In case you missed it, Missouri football was picked to finish last in the East in a poll of Southeastern Conference media members released Friday.
Expectations outside of Missouri are low. Media predictions rarely reflect the end result of the league's standings, but in the first five seasons in the league, MU has been especially adept at avoiding accurate assessment by professional writers, radio broadcasters and TV reporters.
The Tigers, under Gary Pinkel and Barry Odom, have made predicting the team's finish in the SEC a fool's errand since joining for the 2012 football season. Polled at fourth that year, they finished in fifth at 2-6, the closest a preseason SEC poll has come.
Then Missouri pulled off something nobody could have predicted and went 14-2 in regular-season league games and took advantage of a weak East to win back-to-back division titles.
Southeastern Conference media rewarded that by picking the Tigers to finish third in 2015. Pinkel and company finished 1-7 under the duress of a cancer diagnosis that was part of Pinkel's retirement decision and a campus protest that earned the endorsement of the team and brought national media attention to Columbia.
Odom's first season, a 2-6 last-place finish in the East that came with wins against Vanderbilt and Arkansas, had more ups than downs, including blowout losses to Florida and LSU and bad losses to Tennessee and Middle Tennessee.
Missouri football has finished below expectations in three of five years. The good news? The 2017 season won't make it four. Nowhere to go but up.
And there's evidence to support the belief that's where this team will go: a talented offense that graduated almost nobody with potential All-SEC threats at quarterback, running back and wide receiver. If that offense returns in 2017 and the defense progresses, none of which are guaranteed, a bowl game is absolutely within reach.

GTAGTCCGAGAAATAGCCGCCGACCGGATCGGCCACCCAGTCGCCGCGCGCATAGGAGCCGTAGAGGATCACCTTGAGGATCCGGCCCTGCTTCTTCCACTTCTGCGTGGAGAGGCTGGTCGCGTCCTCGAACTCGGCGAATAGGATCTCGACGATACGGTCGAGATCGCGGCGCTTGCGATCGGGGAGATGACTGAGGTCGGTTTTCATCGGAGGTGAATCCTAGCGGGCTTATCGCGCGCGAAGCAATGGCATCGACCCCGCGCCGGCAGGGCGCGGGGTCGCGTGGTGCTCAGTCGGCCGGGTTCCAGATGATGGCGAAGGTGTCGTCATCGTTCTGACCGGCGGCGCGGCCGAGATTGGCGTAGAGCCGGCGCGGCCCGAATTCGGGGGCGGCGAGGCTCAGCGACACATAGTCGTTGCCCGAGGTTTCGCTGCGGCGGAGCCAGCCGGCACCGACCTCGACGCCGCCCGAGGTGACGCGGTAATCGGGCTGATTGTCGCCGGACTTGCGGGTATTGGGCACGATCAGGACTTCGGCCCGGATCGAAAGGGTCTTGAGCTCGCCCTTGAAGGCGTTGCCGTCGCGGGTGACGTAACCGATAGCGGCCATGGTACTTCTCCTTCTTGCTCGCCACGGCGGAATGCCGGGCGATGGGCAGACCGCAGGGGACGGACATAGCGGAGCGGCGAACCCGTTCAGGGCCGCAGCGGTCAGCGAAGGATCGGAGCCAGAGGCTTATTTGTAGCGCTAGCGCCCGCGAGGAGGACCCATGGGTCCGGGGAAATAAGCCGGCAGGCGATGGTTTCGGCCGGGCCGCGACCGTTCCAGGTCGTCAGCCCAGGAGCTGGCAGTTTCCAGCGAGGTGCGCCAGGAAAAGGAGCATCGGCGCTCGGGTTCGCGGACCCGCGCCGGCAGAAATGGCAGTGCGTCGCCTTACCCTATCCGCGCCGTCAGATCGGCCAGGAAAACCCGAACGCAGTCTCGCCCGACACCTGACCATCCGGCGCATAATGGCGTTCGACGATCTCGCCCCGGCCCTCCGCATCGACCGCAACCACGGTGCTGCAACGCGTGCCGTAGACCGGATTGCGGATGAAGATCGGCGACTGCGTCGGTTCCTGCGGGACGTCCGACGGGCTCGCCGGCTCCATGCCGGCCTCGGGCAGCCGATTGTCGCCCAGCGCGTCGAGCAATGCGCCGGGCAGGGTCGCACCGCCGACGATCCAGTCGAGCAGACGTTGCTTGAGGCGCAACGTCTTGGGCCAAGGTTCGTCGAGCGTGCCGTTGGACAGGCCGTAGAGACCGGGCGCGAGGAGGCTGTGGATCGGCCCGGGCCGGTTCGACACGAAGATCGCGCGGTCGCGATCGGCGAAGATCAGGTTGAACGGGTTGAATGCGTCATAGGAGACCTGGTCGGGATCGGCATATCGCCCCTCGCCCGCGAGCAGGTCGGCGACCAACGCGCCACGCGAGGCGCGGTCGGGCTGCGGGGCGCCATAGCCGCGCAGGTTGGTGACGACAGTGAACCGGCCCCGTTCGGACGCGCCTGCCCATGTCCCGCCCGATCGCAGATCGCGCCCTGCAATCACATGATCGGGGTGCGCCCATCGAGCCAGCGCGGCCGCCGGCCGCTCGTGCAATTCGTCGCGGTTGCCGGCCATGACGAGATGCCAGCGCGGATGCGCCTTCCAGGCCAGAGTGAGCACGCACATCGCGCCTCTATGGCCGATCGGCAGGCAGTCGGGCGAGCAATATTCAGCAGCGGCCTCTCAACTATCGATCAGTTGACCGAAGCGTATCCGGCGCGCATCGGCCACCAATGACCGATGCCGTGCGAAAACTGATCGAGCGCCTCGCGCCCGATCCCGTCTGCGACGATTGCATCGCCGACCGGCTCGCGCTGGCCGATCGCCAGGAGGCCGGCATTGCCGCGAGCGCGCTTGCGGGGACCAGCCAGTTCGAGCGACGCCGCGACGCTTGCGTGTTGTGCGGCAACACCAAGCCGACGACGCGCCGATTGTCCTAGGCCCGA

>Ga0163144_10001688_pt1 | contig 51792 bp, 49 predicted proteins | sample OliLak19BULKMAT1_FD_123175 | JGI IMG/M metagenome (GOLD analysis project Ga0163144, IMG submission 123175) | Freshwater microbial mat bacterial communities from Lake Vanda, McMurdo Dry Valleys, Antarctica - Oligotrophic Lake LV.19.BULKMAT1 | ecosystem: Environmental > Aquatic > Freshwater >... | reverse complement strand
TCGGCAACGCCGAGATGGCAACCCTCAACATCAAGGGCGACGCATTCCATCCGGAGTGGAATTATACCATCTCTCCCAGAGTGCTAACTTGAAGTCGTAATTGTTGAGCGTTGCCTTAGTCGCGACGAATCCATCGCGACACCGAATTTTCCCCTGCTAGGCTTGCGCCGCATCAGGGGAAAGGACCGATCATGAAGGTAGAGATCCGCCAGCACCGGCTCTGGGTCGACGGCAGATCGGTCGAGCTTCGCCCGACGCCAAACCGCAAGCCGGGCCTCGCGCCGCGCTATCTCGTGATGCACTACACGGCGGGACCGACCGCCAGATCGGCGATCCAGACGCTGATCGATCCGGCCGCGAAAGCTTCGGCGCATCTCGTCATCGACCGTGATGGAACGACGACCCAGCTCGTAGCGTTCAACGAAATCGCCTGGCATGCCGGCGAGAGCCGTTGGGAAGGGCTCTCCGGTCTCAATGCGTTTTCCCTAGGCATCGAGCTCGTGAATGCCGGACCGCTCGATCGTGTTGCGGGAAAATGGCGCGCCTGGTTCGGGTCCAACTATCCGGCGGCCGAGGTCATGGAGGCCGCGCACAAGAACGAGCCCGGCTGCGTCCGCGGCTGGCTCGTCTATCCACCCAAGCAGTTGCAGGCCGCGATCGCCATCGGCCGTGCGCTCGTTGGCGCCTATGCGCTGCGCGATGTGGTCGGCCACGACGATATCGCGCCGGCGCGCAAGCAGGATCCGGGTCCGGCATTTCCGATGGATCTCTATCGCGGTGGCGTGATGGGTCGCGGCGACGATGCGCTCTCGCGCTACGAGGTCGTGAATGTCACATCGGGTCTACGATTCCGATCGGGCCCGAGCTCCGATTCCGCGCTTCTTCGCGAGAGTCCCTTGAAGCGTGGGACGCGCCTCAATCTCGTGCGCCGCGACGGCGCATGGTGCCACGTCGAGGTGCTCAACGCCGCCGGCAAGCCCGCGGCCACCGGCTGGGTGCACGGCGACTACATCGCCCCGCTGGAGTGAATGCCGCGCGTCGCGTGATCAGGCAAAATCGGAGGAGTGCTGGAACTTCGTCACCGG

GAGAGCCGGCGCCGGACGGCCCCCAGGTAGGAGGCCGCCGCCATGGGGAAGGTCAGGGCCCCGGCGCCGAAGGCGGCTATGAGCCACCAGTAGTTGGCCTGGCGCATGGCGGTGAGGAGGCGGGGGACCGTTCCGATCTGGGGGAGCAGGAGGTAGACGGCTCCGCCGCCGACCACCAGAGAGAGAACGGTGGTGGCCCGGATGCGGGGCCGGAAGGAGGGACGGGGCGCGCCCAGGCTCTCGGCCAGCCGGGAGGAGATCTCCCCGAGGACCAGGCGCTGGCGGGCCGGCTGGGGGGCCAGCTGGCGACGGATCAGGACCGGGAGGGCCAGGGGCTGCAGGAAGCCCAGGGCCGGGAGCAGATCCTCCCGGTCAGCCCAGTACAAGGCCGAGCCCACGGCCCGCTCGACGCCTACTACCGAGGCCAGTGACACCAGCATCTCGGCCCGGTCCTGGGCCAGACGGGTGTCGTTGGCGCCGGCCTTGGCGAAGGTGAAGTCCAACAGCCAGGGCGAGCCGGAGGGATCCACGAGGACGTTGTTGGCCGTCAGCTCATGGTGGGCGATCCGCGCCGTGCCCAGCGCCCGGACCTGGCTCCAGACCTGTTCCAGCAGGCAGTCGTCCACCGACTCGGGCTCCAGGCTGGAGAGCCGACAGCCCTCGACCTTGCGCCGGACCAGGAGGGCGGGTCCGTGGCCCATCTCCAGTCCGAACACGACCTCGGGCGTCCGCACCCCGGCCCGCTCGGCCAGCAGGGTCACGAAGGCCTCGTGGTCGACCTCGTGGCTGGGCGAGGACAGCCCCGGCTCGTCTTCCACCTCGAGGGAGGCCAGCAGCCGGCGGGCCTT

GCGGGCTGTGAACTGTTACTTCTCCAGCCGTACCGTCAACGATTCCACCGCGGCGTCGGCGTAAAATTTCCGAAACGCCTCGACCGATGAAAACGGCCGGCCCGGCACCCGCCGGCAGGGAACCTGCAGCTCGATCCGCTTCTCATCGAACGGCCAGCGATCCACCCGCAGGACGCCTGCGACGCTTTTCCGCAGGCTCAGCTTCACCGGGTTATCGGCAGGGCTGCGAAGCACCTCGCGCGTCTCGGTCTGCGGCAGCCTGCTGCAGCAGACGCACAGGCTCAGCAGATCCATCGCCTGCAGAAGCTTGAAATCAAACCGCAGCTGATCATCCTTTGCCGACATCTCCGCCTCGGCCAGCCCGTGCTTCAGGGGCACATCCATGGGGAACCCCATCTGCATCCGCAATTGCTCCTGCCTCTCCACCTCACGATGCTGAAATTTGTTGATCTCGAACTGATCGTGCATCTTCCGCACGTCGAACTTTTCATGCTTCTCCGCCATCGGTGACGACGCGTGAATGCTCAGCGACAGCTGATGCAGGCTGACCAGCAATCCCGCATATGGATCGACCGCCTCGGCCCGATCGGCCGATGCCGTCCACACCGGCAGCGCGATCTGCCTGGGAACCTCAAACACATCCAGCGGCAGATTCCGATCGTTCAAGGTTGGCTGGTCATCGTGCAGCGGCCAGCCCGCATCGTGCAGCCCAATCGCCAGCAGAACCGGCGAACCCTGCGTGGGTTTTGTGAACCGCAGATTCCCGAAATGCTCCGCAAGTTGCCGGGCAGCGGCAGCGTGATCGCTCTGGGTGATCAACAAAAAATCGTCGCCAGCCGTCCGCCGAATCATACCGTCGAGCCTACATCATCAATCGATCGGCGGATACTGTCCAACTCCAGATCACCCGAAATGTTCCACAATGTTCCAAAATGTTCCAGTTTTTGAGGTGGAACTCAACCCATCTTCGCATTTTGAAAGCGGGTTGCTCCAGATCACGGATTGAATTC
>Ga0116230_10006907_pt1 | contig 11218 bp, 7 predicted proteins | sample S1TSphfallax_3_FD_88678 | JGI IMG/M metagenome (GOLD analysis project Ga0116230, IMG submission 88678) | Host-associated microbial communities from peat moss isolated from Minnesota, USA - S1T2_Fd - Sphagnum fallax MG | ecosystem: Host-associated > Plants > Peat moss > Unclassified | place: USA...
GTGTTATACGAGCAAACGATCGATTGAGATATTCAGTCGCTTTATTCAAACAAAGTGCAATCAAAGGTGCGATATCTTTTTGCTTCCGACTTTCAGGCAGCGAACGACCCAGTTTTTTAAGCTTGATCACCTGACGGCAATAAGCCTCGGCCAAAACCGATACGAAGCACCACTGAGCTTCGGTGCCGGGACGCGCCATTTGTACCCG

And Odom has made it clear he wants to make a bowl game this year. Every coach wants that for his team. But where will those six wins come from?
The Tigers starts the season with four straight home games: Missouri State (for the first time since 1923 and the first time ever by that name), South Carolina, Purdue and Auburn. The team's best shot at a bowl is to hit the road for Lexington with a 3-1 record, but a 2-2 record wouldn't be the end of Odom's goal. Missouri has two other non-conference games against Idaho and UConn — everybody will be hoping for at least one touchdown Oct. 28 — and realistically needs to go win all four non-conference games to have a shot at a bowl game.
This team could win 10-plus games. It's within the realm of possibility and these Tigers have a recent history of coming on strong right as everyone writes them off. But so too is a finish at the bottom of the conference and another December without Missouri football. An 11-win and a 12-win season sandwiched between 5-7 seasons discourages prediction, but hasn't prevented it.
Expectations in SEC football will only burn you, unless you're Alabama, but nothing is guaranteed in this sport, even for Nick Saban.
If you've got hope for this team, hope away. If you're convinced Barry Odom isn't the coach to take his team to a national championship or even a bowl game, that's fine. Just know that, for better or worse, this team has 12 chances to prove you wrong.